What is innate immunity?

1 Answer
Sep 20, 2015

The non-specific, first line of defense against a potential pathogen in the immune system.


The immune system is the first line of defense against pathogens. The most obvious example is the skin. However, the two main differences between the Innate and Adaptive immune responses are:
Innate immunity is non-specific
Innate immunity does not confer long-term immunity

For example, Phagocytes are non-specific innate immune cells which engulf pathogens or particles. They are non-specific because they do not need to recognize their target.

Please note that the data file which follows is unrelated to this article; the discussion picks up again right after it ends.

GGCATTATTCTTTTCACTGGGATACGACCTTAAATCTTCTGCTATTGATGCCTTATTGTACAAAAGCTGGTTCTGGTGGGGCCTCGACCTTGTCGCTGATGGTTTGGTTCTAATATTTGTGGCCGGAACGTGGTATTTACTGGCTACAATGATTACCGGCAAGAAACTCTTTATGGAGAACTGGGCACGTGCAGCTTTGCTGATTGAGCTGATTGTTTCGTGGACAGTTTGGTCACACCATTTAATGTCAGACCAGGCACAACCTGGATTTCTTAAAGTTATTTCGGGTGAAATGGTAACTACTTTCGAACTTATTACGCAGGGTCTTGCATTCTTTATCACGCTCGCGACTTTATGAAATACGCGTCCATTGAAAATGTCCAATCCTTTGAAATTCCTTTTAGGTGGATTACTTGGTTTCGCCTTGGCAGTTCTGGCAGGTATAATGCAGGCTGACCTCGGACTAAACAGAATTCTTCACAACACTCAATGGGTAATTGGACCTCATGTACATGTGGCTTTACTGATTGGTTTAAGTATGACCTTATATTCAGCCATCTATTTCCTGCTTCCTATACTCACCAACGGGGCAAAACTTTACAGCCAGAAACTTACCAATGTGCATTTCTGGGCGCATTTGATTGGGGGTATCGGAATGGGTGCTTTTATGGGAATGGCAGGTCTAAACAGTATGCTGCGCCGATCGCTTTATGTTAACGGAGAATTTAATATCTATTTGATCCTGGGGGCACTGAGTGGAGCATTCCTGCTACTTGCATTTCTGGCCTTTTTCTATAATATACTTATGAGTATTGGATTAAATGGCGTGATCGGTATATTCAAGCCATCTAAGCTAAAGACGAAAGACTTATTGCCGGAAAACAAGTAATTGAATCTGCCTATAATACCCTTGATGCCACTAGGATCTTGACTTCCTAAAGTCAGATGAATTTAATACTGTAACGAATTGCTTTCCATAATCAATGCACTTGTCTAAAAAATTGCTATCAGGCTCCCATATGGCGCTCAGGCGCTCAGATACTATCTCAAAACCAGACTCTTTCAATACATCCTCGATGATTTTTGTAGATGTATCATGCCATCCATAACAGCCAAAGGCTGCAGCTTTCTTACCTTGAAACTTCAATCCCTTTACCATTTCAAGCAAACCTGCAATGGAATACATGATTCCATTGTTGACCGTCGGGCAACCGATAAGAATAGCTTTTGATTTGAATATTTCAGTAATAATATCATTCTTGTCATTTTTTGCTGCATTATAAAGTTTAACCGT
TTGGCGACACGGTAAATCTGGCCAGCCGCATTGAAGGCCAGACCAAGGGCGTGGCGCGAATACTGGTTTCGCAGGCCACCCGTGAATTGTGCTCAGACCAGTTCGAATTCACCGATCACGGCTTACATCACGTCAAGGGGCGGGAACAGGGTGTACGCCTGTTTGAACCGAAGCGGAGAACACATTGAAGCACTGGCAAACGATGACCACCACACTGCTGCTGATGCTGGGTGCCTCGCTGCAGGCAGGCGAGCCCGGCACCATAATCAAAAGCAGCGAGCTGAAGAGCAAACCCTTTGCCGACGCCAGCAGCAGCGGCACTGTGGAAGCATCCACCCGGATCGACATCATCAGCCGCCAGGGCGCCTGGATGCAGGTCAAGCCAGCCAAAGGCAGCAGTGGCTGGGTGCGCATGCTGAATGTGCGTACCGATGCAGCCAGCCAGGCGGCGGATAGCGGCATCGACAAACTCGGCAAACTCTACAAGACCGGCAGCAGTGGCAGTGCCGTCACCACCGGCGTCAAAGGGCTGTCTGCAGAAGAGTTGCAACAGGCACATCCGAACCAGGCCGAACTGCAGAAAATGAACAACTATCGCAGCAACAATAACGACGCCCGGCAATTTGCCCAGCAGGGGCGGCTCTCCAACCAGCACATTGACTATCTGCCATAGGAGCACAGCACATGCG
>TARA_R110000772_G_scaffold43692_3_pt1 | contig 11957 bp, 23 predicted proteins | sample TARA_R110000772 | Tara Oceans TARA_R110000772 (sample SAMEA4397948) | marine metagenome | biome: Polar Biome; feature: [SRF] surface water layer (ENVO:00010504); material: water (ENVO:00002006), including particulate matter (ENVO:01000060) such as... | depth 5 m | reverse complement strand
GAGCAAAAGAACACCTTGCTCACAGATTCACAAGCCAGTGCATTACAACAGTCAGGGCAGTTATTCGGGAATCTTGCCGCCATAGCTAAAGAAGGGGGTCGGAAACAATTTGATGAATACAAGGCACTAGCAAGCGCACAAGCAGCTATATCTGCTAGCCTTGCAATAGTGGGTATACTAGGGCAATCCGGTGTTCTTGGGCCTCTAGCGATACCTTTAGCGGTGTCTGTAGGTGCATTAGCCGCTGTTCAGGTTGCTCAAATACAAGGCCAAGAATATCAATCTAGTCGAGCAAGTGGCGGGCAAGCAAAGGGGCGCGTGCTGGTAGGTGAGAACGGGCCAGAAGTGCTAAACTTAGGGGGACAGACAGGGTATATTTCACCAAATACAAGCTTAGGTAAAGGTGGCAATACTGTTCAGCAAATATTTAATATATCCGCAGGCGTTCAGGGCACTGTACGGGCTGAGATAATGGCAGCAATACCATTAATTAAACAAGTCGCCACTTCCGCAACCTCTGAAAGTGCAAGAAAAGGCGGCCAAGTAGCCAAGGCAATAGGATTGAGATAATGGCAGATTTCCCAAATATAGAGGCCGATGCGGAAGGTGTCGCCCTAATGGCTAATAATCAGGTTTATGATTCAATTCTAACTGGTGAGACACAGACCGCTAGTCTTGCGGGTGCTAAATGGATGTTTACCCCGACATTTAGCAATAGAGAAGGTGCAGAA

An example of a Phagocyte are the Dendritic cells , which play a key role in antigen presentation. They destroy the potential pathogen and display part of its antigen outside its membrane.

This links the innate immune system to the adaptive as antigen presentation leads to the production of the correct antibodies and also memory cells which remember the pathogen, thus adaptive immunity results in long-term immunity.

Other Innate immune cells include Mast cells and natural killer.